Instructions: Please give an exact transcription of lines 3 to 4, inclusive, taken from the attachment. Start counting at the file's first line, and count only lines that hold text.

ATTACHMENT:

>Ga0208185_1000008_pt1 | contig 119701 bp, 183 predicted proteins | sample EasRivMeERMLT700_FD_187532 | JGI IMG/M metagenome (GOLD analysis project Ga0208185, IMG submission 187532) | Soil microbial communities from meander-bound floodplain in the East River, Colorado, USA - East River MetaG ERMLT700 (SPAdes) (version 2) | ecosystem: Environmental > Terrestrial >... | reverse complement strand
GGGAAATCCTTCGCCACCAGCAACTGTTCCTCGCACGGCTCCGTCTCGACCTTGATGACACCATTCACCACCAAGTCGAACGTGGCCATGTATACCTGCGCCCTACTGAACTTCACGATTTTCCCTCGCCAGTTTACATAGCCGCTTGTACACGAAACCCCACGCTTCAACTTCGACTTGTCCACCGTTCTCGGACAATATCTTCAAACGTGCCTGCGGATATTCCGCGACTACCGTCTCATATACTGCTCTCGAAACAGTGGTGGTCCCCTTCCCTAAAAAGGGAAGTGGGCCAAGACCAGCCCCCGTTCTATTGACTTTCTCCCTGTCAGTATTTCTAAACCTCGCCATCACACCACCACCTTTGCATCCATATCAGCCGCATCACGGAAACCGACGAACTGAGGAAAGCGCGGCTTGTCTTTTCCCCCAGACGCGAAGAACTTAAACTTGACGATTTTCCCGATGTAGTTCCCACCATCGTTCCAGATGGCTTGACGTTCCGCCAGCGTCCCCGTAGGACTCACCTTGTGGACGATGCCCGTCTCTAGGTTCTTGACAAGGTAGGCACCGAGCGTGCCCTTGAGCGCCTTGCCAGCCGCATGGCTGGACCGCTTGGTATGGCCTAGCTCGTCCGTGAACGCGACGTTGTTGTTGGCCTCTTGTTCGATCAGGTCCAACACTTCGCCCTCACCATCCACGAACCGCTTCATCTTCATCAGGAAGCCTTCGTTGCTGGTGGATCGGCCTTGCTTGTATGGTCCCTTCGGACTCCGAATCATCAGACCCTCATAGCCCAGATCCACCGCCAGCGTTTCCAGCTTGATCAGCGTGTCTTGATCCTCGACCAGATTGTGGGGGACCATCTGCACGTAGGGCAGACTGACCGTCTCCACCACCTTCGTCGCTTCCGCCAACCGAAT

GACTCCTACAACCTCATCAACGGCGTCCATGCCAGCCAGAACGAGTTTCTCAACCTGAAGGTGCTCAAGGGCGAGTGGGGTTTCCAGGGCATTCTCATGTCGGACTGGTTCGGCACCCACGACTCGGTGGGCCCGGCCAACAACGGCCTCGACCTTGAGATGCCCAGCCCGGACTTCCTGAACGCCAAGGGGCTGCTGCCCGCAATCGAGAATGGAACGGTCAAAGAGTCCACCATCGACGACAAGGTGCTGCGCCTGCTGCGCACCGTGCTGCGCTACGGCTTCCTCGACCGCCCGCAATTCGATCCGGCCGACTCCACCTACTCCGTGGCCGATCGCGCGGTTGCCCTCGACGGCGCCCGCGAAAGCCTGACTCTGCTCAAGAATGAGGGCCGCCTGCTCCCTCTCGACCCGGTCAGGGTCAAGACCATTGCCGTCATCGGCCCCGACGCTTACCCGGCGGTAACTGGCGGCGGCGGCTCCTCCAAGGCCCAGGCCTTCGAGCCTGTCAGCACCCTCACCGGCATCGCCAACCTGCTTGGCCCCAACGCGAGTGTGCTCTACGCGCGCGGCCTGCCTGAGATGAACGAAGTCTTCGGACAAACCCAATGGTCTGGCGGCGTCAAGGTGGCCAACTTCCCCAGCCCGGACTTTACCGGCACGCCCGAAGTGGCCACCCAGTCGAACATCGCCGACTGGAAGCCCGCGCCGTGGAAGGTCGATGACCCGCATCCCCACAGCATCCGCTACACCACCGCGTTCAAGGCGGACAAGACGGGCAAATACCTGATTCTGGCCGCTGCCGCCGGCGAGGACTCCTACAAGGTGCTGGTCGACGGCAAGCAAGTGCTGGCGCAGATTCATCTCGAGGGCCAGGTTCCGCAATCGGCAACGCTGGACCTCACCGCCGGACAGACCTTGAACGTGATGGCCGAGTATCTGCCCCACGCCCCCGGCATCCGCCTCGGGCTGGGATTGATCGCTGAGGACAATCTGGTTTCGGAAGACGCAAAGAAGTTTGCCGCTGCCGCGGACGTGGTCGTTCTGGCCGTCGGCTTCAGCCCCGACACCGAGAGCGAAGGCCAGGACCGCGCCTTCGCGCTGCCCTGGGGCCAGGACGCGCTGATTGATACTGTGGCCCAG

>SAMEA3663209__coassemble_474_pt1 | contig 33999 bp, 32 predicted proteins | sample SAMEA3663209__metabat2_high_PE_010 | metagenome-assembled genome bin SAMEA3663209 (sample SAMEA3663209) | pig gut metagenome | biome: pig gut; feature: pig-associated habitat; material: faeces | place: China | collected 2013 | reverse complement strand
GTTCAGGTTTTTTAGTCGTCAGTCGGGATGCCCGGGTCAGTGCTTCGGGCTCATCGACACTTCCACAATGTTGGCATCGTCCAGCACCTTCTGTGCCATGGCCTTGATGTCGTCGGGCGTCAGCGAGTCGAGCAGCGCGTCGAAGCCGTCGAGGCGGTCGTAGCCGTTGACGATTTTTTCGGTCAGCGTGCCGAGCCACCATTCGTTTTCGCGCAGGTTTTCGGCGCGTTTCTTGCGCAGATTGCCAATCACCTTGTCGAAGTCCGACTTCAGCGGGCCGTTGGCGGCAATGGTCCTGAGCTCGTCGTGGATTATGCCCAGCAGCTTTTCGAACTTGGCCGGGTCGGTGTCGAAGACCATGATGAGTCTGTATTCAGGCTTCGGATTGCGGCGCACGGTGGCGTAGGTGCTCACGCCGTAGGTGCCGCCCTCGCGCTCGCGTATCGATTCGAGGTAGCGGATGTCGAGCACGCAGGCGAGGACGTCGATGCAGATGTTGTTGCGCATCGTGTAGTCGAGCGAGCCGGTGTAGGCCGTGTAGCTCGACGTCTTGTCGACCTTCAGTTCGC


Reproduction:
GACTCCTACAACCTCATCAACGGCGTCCATGCCAGCCAGAACGAGTTTCTCAACCTGAAGGTGCTCAAGGGCGAGTGGGGTTTCCAGGGCATTCTCATGTCGGACTGGTTCGGCACCCACGACTCGGTGGGCCCGGCCAACAACGGCCTCGACCTTGAGATGCCCAGCCCGGACTTCCTGAACGCCAAGGGGCTGCTGCCCGCAATCGAGAATGGAACGGTCAAAGAGTCCACCATCGACGACAAGGTGCTGCGCCTGCTGCGCACCGTGCTGCGCTACGGCTTCCTCGACCGCCCGCAATTCGATCCGGCCGACTCCACCTACTCCGTGGCCGATCGCGCGGTTGCCCTCGACGGCGCCCGCGAAAGCCTGACTCTGCTCAAGAATGAGGGCCGCCTGCTCCCTCTCGACCCGGTCAGGGTCAAGACCATTGCCGTCATCGGCCCCGACGCTTACCCGGCGGTAACTGGCGGCGGCGGCTCCTCCAAGGCCCAGGCCTTCGAGCCTGTCAGCACCCTCACCGGCATCGCCAACCTGCTTGGCCCCAACGCGAGTGTGCTCTACGCGCGCGGCCTGCCTGAGATGAACGAAGTCTTCGGACAAACCCAATGGTCTGGCGGCGTCAAGGTGGCCAACTTCCCCAGCCCGGACTTTACCGGCACGCCCGAAGTGGCCACCCAGTCGAACATCGCCGACTGGAAGCCCGCGCCGTGGAAGGTCGATGACCCGCATCCCCACAGCATCCGCTACACCACCGCGTTCAAGGCGGACAAGACGGGCAAATACCTGATTCTGGCCGCTGCCGCCGGCGAGGACTCCTACAAGGTGCTGGTCGACGGCAAGCAAGTGCTGGCGCAGATTCATCTCGAGGGCCAGGTTCCGCAATCGGCAACGCTGGACCTCACCGCCGGACAGACCTTGAACGTGATGGCCGAGTATCTGCCCCACGCCCCCGGCATCCGCCTCGGGCTGGGATTGATCGCTGAGGACAATCTGGTTTCGGAAGACGCAAAGAAGTTTGCCGCTGCCGCGGACGTGGTCGTTCTGGCCGTCGGCTTCAGCCCCGACACCGAGAGCGAAGGCCAGGACCGCGCCTTCGCGCTGCCCTGGGGCCAGGACGCGCTGATTGATACTGTGGCCCAG

>SAMEA3663209__coassemble_474_pt1 | contig 33999 bp, 32 predicted proteins | sample SAMEA3663209__metabat2_high_PE_010 | metagenome-assembled genome bin SAMEA3663209 (sample SAMEA3663209) | pig gut metagenome | biome: pig gut; feature: pig-associated habitat; material: faeces | place: China | collected 2013 | reverse complement strand